Hepatitis means inflammation of the liver and is often caused by a virus, which comes in different strains. The most common strains of hepatitis are Hepatitis A, B, and C.
"Hepatitis A,B, and C, like all viruses, are contagious, but they differ mainly by the way they are spread," says Stella Badalova, PharmD, Director of Healthcare Relations and Clinical Development at Medly Pharmacy. "Hepatitis B and C virus infections can become lifelong infections while Hepatitis A does not. There are vaccines to prevent hepatitis A and B only."
Viral hepatitis symptoms are similar no matter which type of hepatitis you have and include the following:
Jaundice (yellowing of the skin and whites of the eyes)
Loss of appetite
HBV, the virus that causes Hepatitis B, is found in blood and certain other body fluids. The virus spreads when blood or body fluid from an infected person enters the body of another person.
Methods of transmission include unprotected sex with an infected person, sharing needles, exposure to needle sticks or other sharp objects on the job, or from an infected mother to her baby during birth. Exposure to infected blood in ANY situation risks transmission.
The incubation period for Hepatitis B is 60 to 150 days, or an average of 90 days. Exposure to HBV can cause an acute infection within the first 6 months, leading to flu-like symptoms.
While there is no medication for recently acquired HBV infection, several antiviral medications are currently licensed for the treatment of individuals with chronic HBV. These drugs do not eliminate the virus but instead prevent serious liver problems. Liver transplant is a treatment of last resort.
"Treatment for Hepatitis B depends on if it is an acute or chronic diagnosis. If the doctor determines that the HBV is acute they will commonly recommend: rest, proper nutrition and fluids while the immune system fights the infection," says Badalova.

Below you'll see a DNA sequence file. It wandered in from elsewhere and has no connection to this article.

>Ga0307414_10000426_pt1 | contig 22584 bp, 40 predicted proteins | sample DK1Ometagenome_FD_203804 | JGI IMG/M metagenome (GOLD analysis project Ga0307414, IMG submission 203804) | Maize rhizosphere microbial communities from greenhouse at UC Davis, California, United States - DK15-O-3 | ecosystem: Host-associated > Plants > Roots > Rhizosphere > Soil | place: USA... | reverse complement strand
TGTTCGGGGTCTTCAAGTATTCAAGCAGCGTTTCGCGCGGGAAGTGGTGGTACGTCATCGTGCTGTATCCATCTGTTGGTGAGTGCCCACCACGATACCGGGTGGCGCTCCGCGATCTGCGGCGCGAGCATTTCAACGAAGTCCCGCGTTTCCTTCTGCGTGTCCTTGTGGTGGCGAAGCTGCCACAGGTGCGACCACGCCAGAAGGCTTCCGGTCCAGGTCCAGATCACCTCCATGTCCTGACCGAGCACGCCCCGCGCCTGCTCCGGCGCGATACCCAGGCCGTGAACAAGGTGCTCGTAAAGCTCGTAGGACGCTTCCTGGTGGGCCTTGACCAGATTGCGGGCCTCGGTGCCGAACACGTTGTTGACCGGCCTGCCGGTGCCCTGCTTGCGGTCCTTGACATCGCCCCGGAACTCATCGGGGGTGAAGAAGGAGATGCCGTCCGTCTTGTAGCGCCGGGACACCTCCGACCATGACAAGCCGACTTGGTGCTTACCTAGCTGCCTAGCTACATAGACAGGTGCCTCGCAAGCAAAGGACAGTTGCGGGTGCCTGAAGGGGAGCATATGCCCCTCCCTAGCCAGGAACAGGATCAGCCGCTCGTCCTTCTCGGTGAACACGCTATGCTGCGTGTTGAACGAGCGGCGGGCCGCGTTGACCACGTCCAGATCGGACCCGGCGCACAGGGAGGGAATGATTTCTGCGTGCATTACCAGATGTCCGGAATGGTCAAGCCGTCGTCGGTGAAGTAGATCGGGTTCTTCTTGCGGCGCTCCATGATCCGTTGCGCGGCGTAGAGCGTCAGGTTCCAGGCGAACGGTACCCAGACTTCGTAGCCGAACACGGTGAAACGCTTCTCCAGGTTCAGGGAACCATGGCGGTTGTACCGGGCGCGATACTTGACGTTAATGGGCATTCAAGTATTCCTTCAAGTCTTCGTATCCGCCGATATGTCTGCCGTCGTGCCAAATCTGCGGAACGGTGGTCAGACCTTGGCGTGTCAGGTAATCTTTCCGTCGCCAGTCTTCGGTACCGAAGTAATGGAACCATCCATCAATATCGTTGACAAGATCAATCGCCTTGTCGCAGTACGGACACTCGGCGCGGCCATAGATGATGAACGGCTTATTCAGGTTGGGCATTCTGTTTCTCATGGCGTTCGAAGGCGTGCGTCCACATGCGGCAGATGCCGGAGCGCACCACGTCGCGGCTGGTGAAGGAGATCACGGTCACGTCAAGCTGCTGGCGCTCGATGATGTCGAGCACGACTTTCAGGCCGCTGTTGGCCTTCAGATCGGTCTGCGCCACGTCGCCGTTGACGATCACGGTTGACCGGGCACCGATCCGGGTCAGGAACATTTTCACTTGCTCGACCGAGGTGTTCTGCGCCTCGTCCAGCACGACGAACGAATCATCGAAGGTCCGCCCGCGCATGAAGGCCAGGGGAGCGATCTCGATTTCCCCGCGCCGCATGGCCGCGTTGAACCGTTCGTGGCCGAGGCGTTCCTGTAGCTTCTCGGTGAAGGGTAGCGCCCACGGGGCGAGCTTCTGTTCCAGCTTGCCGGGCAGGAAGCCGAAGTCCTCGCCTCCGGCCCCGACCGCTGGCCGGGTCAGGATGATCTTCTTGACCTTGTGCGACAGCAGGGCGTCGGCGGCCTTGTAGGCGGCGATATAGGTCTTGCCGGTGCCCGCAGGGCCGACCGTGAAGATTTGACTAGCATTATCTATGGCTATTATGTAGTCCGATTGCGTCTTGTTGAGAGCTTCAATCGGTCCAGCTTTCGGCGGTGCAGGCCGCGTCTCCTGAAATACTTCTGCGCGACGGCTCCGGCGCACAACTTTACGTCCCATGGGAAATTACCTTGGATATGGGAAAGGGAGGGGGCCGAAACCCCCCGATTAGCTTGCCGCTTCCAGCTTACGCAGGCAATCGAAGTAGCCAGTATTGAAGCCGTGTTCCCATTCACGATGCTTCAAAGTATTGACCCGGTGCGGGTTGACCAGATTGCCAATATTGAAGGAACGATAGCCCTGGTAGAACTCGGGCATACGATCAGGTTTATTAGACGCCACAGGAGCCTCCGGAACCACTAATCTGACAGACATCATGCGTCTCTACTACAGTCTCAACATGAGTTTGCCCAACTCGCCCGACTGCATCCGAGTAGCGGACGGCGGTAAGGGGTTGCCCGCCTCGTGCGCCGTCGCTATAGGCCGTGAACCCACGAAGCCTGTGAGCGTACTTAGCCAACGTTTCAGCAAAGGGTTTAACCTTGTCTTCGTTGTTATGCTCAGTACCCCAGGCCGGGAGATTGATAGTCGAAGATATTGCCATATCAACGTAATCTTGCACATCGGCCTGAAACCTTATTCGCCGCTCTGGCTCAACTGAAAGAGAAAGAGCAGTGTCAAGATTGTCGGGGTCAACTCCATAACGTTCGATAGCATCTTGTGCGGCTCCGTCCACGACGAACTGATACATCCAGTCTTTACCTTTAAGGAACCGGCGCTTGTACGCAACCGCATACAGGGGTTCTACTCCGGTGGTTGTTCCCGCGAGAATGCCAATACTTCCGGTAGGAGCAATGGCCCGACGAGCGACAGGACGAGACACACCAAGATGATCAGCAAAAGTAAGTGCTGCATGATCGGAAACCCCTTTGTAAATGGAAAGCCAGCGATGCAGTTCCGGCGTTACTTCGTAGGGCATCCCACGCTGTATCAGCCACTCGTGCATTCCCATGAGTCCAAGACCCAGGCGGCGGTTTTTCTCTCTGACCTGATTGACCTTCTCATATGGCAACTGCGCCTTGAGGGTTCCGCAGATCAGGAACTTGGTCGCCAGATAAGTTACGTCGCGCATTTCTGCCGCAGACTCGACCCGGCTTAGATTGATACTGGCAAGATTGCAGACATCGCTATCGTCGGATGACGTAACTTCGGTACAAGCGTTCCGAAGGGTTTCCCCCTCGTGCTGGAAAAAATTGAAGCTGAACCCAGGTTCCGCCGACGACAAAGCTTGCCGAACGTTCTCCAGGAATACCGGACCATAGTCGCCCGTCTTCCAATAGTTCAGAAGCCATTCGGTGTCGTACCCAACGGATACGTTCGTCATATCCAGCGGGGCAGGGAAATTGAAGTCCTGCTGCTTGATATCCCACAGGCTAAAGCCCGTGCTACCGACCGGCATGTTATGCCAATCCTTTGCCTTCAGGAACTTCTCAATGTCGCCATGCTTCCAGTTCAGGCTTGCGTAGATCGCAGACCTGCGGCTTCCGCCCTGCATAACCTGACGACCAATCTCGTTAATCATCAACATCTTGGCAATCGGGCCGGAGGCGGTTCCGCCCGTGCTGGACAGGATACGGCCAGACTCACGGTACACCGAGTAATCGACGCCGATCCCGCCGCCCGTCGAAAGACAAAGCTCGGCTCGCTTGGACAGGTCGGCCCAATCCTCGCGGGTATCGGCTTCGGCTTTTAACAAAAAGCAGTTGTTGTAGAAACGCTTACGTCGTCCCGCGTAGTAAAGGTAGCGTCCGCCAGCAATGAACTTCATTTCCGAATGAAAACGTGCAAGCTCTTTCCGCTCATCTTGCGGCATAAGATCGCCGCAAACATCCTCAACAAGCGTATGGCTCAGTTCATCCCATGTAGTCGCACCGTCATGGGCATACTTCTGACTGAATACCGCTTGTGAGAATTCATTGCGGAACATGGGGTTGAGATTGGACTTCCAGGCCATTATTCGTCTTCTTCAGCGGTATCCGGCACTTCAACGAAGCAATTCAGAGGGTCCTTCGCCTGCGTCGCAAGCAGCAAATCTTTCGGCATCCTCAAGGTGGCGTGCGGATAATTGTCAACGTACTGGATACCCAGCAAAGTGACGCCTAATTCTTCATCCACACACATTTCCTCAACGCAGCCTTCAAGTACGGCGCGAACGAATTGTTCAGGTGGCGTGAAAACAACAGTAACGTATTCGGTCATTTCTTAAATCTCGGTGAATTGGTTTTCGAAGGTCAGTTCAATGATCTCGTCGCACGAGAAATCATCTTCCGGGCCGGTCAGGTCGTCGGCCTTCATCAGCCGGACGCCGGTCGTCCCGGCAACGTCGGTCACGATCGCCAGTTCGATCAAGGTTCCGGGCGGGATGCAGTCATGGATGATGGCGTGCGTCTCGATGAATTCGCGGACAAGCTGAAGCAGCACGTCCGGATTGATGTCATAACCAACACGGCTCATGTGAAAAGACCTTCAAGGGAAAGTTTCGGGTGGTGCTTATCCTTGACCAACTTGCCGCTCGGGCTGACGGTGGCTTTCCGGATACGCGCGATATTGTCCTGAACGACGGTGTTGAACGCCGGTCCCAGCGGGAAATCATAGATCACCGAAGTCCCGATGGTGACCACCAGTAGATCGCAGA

"However, if the doctor determines that the HBV infection is chronic, the treatment will include antiviral oral medications such as entecavir (Baraclude) and tenofovir (Viread), which are the most common ones. The medication helps by fighting the virus and slowing the damage done to the liver by the virus.
"Another type of antiviral agent used to treat HBV is interferon, an injectable medication used to treat chronic forms of hepatitis. Unlike the oral therapy, which might have to be taken life-long, interferon is given for a specific duration. The PEGylated interferon (Pegasys) is a long acting interferon which is administered once a week for one year. However, only individuals who do not have cirrhotic liver are eligible for the interferon injection."
People with chronic HBV infection should have a medical evaluation for liver disease every 6 to 12 months.
A vaccine for Hepatitis B is also available. In addition, there is a combination vaccine approved for adults that protects people from both hepatitis A and hepatitis B.
For more information, see our blog on the differences between Hepatitis A, B, and C.